If you do everything like everyone else....why would anyone pay YOU more $?
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Old 07-13-2018, 10:29 AM   #28
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Re: Anyone Ever Add Ice To The Concrete Truck?


Definitely need a retarder not ice or water. Having feeble concrete structure isn't good for anyone.
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Old 07-13-2018, 05:44 PM   #29
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Re: Anyone Ever Add Ice To The Concrete Truck?


The use of a hand held infrared thermometer would allow you to learn the difference in set times the delivery temperature makes, and allow you to man the pour with enough help for the finish needed...

By far the easiest, repeatable management tool would to pour half sized pour 2X a day...

Have an 'emergency' labor sharing gentlemen's agreement to allow your workers to "bail" out the competition and Vice Versa, to bail You out on a Hot load...

Hire some youngsters/semi retired or both( one to show how, one to DO) during the summer Heat.
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Old 07-13-2018, 09:46 PM   #30
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Re: Anyone Ever Add Ice To The Concrete Truck?


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Originally Posted by NYCB View Post
Nor can I, and it's not part of the normal finishing operations except maybe a squirt or two on the last pass if a bug hole pops up when polishing.

However, I've seen more than one occasion where things rapidly went south and the day was salvaged with a brush and a bucket full of water, only one of my jobs, but multiple times for other companies.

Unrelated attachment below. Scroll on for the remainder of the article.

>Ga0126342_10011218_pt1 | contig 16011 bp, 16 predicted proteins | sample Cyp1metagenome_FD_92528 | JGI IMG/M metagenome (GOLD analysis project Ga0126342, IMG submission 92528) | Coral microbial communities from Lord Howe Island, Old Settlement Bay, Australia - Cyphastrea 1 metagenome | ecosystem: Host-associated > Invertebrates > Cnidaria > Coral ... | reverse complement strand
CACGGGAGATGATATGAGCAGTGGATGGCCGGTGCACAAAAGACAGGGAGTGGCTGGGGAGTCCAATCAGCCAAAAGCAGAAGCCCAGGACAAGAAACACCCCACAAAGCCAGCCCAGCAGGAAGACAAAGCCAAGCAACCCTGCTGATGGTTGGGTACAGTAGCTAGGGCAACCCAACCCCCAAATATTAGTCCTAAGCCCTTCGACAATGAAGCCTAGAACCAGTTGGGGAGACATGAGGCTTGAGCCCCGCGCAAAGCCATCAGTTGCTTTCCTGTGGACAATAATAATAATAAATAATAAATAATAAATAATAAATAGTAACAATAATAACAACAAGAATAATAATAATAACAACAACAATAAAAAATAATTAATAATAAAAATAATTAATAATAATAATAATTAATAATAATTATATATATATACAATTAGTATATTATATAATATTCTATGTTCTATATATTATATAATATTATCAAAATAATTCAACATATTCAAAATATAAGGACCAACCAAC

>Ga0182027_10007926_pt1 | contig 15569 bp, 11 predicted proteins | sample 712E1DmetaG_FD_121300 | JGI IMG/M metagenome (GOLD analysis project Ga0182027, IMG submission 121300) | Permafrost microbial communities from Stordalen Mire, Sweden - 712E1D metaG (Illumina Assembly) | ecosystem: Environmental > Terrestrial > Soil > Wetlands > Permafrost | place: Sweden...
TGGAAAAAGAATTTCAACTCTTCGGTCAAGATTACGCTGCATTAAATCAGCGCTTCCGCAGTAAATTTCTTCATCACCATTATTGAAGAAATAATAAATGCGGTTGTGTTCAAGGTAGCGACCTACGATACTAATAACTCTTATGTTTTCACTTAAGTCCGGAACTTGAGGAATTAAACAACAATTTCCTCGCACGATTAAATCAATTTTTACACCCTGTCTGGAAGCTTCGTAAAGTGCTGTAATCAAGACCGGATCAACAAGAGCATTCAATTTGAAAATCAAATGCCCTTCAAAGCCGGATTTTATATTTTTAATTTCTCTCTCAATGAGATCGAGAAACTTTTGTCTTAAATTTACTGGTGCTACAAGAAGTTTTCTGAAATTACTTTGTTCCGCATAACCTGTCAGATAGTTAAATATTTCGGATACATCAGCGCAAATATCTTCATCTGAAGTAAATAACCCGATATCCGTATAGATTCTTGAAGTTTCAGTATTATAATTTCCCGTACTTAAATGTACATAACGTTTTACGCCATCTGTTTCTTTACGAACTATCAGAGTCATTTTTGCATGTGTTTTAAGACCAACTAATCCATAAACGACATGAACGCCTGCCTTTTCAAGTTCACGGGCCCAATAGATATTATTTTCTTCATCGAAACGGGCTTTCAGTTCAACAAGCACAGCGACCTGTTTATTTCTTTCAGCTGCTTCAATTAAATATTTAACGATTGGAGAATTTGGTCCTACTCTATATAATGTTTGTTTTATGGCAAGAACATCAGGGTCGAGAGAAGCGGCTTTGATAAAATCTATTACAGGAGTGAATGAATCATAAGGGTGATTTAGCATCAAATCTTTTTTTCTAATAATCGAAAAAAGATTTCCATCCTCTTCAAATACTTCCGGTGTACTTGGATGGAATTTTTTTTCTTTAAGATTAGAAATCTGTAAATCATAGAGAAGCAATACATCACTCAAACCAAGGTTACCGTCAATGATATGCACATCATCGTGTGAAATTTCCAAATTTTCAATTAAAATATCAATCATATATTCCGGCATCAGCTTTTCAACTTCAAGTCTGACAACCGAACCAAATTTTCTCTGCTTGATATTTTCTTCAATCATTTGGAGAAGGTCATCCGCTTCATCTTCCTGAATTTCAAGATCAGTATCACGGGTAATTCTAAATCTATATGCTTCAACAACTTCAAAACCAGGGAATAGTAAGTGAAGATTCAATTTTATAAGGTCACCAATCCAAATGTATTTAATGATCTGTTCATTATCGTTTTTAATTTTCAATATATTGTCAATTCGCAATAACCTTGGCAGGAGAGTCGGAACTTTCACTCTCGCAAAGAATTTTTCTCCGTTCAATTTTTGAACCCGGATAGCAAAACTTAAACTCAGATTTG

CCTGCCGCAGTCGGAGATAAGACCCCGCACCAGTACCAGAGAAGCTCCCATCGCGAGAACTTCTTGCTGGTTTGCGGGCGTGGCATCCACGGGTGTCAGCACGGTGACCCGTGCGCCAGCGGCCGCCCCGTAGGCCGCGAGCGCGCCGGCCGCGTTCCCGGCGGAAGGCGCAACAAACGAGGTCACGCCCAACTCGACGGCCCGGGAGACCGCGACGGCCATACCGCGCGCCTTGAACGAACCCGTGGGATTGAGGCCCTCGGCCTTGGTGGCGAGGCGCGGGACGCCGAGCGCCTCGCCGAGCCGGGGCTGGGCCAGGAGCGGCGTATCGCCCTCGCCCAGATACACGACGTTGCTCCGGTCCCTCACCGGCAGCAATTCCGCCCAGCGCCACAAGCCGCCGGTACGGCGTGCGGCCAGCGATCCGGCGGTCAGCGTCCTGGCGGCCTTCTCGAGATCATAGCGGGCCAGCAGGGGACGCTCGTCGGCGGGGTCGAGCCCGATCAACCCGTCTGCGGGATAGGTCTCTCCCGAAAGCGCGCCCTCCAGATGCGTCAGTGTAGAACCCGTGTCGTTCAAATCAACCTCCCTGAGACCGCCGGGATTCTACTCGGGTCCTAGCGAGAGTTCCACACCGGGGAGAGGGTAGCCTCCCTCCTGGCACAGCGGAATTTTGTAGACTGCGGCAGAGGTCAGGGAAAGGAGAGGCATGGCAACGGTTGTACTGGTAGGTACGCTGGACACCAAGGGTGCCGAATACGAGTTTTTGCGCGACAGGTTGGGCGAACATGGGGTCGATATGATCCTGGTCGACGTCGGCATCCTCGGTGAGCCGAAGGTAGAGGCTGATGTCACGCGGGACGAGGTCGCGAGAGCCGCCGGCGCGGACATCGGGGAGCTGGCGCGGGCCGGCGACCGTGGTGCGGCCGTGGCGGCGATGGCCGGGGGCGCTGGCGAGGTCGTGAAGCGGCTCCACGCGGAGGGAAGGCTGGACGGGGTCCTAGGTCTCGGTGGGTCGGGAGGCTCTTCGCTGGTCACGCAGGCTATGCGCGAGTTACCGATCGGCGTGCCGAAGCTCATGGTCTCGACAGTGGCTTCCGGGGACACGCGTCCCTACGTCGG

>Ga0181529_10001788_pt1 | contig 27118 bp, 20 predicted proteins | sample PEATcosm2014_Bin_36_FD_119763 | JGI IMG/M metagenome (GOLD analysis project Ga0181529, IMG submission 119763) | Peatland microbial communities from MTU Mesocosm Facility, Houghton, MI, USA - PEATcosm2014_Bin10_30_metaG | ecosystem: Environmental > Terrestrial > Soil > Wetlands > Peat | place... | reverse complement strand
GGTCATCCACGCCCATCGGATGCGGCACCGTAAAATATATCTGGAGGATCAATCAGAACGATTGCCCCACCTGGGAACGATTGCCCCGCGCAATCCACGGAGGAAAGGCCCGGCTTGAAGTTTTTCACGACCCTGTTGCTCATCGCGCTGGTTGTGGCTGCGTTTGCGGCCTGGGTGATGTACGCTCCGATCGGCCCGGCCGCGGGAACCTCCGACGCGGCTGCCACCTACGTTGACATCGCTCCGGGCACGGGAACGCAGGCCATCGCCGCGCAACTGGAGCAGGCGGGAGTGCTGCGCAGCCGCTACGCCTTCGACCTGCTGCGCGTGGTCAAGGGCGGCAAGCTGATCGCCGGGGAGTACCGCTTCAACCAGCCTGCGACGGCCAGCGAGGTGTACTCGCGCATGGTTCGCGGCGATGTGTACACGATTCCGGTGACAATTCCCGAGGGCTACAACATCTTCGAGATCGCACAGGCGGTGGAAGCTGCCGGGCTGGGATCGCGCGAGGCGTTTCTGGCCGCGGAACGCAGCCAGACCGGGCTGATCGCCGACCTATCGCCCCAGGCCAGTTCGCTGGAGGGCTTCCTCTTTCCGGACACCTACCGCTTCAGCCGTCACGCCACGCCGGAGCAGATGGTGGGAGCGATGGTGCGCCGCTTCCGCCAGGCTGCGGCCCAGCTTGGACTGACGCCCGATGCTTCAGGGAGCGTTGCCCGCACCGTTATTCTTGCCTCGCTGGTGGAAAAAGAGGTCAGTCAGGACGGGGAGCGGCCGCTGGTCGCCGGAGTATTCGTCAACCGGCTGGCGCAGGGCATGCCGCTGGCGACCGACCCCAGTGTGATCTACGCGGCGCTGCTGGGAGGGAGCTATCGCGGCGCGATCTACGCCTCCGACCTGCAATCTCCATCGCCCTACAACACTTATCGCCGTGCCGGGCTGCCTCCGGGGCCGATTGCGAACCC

One notable one is a time when the wrong mix was ordered, lots of air in it, the cheese kept peeling right off the top of the pizza and those guys were doing anything they could to get a finish on it, surprisingly they got it and turned it into a good finish.
Squirting water on the top is a good way to get some serious scaling.
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Old 07-14-2018, 09:25 AM   #31
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Re: Anyone Ever Add Ice To The Concrete Truck?


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Definitely need a retarder not ice or water. Having feeble concrete structure isn't good for anyone.
Pardon?

Are you suggesting the somehow ice or chilled water in concrete changes the "structure" of the concrete? How so? I am ready to learn something new every day.

You understand retarders are a chemical, Right? You understand that water reducers are for reducing the amount of water and allowing the concrete to 'flow" like it would under a higher slump, right?

Now, testing has proven that concrete doesn't get "feeble" when using reducers or retarders, but some contractors, and engineers like concrete the old fashioned way.

When it is 100 degrees outside and we have to pour, it is nice to cool the mix down rather then have a "hot mud" issue. Ice, pound for pound substituted for water, or chilled water (same as batching concrete in winter) does not affect strength of concrete or make it "feeble".
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Old 07-14-2018, 09:34 AM   #32
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Re: Anyone Ever Add Ice To The Concrete Truck?


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Squirting water on the top is a good way to get some serious scaling.